However one-sided this World Cup match-up between Ireland and Canada appears there will be plenty to occupy Joe Schmidt’s thoughts during today’s Pool D opening encounter.
Respect is being properly paid to the Canadians, led by Clermont’s powerhouse lock Jamie Cudmore and coached by former All Black Kieran Crowley, and their counter-attacking threats in Wales-based wings Jeff Hassler and DTH van der Merwe duly noted.
Yet this is a game Ireland can and should win handily and having lost the last two pre-tournament Tests against Wales and England, Schmidt will be seeking a more cohesive, less error-ridden performance from his charges than they put in at both the Aviva Stadium and Twickenham.
Getting tighter in defence, conceding fewer penalties and becoming more clinical in attack will be top of the priority list but Schmidt is far from panicky about his players’ readiness for the campaign.
“One of the things as a coach is people sometimes say to you ‘how are the boys going’ or ‘how are the lads’ you say ‘well, they are healthy’. There is obviously motivation available for them, internally they will be motivated and they trained well,” Schmidt said. “There are some things that were disappointing in those last couple of games but there were some things in those last couple of games that were real strengths and unfortunately one of those strengths (the scrum) in one of the games was... quite tough for us at scrum-time against Wales.
“But against England we demonstrated that our scrum was a really strong place for us to go and our defence hasn’t been as good as it needs to be, we conceded (three) tries across the five games, I think the Six Nations before that we conceded four tries and scored 16 so I don’t think that it suddenly turned bad. I think the systems are good.” Defence coach Les Kiss acknowledged his particular system needs to be better executed after conceding nine tries in four summer Tests and facing a physical Canadian side with excellent strike runners in van der Merwe and Hassler.
“I think that we know what we’ve been doing to build it slowly but surely,” Kiss said. “The combinations we had in the game were a little bit different to what we’re used to. I’ve no doubt that the more time they get on the training pitch and in game time, they’ll be in front of the little things that we’re just not quite right.
“We firmly believe there are no real issues. Make your tackles, commit to the system and we’re in a pretty good place.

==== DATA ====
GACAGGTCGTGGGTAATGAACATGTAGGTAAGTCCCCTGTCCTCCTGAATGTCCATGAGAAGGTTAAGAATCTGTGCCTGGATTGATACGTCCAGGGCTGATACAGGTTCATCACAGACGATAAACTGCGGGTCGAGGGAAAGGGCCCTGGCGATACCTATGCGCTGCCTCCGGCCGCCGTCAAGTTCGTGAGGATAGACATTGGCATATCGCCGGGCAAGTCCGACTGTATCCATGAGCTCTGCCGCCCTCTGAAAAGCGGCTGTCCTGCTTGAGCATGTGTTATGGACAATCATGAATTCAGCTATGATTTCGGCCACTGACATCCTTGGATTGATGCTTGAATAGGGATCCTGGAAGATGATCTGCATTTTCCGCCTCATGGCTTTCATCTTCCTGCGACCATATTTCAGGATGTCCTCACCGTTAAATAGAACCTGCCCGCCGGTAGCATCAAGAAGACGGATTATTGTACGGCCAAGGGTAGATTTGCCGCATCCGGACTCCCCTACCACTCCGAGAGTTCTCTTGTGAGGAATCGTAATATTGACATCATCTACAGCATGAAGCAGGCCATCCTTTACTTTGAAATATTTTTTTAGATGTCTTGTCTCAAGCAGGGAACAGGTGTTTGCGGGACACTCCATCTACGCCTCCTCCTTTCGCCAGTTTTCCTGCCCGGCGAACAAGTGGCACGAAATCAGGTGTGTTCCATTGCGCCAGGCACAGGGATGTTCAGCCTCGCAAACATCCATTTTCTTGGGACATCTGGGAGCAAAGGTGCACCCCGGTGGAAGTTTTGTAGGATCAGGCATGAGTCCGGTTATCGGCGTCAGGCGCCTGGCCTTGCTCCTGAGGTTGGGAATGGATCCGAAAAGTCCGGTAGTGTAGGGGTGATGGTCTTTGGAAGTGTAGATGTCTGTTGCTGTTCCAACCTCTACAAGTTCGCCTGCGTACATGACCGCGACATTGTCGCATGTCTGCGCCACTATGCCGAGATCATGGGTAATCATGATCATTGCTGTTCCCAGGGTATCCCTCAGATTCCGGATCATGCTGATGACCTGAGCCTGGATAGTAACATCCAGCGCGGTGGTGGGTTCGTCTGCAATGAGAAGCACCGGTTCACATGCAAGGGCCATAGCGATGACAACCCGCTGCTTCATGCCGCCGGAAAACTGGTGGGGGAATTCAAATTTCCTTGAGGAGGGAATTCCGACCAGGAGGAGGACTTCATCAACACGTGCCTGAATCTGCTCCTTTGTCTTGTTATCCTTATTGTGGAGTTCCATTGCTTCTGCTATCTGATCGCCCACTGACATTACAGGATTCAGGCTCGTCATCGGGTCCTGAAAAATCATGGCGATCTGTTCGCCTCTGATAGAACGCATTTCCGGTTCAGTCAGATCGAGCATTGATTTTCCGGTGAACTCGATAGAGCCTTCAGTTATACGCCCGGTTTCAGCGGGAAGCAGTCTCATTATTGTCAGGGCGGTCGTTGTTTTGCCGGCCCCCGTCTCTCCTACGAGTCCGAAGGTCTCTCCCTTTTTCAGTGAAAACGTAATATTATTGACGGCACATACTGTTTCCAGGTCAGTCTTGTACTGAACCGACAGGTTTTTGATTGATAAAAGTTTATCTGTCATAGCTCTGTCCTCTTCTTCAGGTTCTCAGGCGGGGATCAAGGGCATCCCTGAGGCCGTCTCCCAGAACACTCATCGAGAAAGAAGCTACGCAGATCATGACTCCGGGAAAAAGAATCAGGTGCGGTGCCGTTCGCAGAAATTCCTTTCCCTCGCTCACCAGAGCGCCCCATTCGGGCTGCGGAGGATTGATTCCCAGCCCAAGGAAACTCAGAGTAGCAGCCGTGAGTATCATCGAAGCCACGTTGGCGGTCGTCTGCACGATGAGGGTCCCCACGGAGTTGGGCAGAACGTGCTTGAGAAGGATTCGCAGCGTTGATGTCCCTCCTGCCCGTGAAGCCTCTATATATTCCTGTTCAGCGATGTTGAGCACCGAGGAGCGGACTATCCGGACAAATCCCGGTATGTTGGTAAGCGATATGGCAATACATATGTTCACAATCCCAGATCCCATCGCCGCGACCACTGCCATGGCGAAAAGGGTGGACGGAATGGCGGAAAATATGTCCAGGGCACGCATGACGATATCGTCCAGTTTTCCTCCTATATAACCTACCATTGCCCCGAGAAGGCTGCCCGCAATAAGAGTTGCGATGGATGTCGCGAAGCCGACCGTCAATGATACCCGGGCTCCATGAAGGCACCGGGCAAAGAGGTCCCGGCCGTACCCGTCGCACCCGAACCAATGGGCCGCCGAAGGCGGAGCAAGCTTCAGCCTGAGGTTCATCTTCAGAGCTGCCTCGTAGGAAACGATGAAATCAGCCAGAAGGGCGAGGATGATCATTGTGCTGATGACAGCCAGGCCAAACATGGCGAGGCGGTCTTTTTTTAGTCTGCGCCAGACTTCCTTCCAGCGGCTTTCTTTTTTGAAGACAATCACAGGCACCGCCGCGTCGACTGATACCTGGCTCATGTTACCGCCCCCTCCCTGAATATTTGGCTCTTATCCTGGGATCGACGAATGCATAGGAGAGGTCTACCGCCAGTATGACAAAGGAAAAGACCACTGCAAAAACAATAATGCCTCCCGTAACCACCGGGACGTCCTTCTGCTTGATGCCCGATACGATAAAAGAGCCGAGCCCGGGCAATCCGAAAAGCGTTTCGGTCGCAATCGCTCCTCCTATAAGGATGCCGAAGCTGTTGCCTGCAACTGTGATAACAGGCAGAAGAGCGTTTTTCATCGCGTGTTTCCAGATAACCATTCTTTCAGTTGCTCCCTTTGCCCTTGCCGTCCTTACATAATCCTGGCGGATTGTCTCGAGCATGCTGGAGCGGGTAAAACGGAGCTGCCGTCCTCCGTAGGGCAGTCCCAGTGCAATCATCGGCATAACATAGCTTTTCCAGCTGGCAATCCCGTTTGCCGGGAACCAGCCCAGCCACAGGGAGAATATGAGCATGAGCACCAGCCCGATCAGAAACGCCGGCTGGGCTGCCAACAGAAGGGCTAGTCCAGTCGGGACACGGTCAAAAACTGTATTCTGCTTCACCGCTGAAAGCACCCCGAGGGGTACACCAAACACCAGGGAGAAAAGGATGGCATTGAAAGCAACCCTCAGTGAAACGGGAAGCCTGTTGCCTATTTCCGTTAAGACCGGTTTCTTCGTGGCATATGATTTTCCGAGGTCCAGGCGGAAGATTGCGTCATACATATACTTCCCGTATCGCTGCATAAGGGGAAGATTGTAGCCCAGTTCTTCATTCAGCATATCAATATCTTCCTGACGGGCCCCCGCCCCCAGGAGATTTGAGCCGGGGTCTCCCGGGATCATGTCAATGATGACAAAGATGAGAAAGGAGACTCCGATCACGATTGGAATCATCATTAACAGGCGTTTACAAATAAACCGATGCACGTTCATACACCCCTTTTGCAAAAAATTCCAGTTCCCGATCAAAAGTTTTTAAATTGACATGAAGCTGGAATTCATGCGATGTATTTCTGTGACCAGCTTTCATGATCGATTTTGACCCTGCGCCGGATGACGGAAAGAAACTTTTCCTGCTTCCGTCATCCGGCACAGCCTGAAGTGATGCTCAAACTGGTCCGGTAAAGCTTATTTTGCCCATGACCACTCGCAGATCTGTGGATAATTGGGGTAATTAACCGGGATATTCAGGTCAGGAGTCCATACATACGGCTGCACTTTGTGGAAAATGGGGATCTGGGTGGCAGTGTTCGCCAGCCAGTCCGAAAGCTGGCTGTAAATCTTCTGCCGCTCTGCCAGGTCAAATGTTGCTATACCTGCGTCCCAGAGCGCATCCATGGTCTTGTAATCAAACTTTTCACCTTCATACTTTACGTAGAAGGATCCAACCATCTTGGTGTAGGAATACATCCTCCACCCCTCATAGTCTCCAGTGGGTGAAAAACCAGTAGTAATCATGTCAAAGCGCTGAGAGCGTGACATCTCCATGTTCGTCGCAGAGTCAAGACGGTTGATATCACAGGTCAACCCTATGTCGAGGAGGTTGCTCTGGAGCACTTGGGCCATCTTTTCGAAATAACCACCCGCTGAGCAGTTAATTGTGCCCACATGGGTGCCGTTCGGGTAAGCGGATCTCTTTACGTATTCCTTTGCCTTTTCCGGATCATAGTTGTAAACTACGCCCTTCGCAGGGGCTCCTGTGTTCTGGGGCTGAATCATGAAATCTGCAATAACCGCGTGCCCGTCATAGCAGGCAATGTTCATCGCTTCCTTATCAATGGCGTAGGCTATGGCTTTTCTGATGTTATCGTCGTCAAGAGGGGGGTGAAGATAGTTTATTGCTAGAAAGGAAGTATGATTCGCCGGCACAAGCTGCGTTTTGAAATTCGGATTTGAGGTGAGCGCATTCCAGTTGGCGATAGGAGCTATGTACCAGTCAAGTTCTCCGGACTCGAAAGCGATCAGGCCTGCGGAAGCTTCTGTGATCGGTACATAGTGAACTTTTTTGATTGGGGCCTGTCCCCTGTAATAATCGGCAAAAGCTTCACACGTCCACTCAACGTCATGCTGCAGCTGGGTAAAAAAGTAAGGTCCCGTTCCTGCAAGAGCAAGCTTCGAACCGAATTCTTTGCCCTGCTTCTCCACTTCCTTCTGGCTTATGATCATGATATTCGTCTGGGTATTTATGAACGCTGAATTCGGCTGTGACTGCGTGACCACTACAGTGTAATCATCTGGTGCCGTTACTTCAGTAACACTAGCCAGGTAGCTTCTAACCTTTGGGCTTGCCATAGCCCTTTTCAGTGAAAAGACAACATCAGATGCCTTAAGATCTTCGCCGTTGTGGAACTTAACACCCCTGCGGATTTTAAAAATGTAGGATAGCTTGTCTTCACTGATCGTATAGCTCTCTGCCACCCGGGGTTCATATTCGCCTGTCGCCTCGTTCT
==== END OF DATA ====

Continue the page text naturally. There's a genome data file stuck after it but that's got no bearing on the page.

“Historically we’ve been pretty good in defence and it’s a massive part of our game. We need to step up against this Canadian side. It’s well written and well recognised that they have a sevens pedigree about them and that includes some of their back-row forwards. They’re handy footballers. We need to be on top of that part of our game for sure. We’ve progressed well in our defence.
“The feedback that we’ve been giving the players has been solid, stern at times. We’re looking for a really good response.”
Schmidt is confident that response will be delivered. He likes what he sees when he looks into the eyes of his players and counts their caps.
“It’s experience of the guys who have been there. Paul (O’Connell) has been to four World Cups, there are a number of guys who have been three times — the likes of Rory Best — and I suppose the things that do give us confidence is that we’ve got through that pre-World Cup phase and, you never want to lose, but we’ve put a few things together that we’ve wanted to see and a few things that we haven’t done well enough.
“We feel we’ve a few solutions up our sleeve and if you look back at that England game, they were probably unlucky not to score another couple of tries but one time certainly was a forward pass and another was a forward transfer. “So, that’s the reality of it, but for us at the same time we created a couple of nice overlaps that we didn’t convert either. There was one time that we had Simon (Zebo) matched with Dan Cole, (Chris) Robshaw and Anthony Watson and we had four on three there and didn’t convert it. We’ve worked things like that.
“Creating chances doesn’t win games, you’ve got to convert enough of them to get enough scores on the board to apply scoreboard pressure and get the differential on the scoreboard to take the ‘W’ away.”
The preparations are at an end. There is long road to travel these next four weeks and much stiffer examinations of Ireland’s credentials as genuine World Cup contenders, not least the likely pool decider against France back here under the Millennium Stadium roof on October 11. The journey starts in earnest today and Schmidt needs to see his team hit the ground running and provide him with a performance to set a suitably high baseline from which to launch this campaign.
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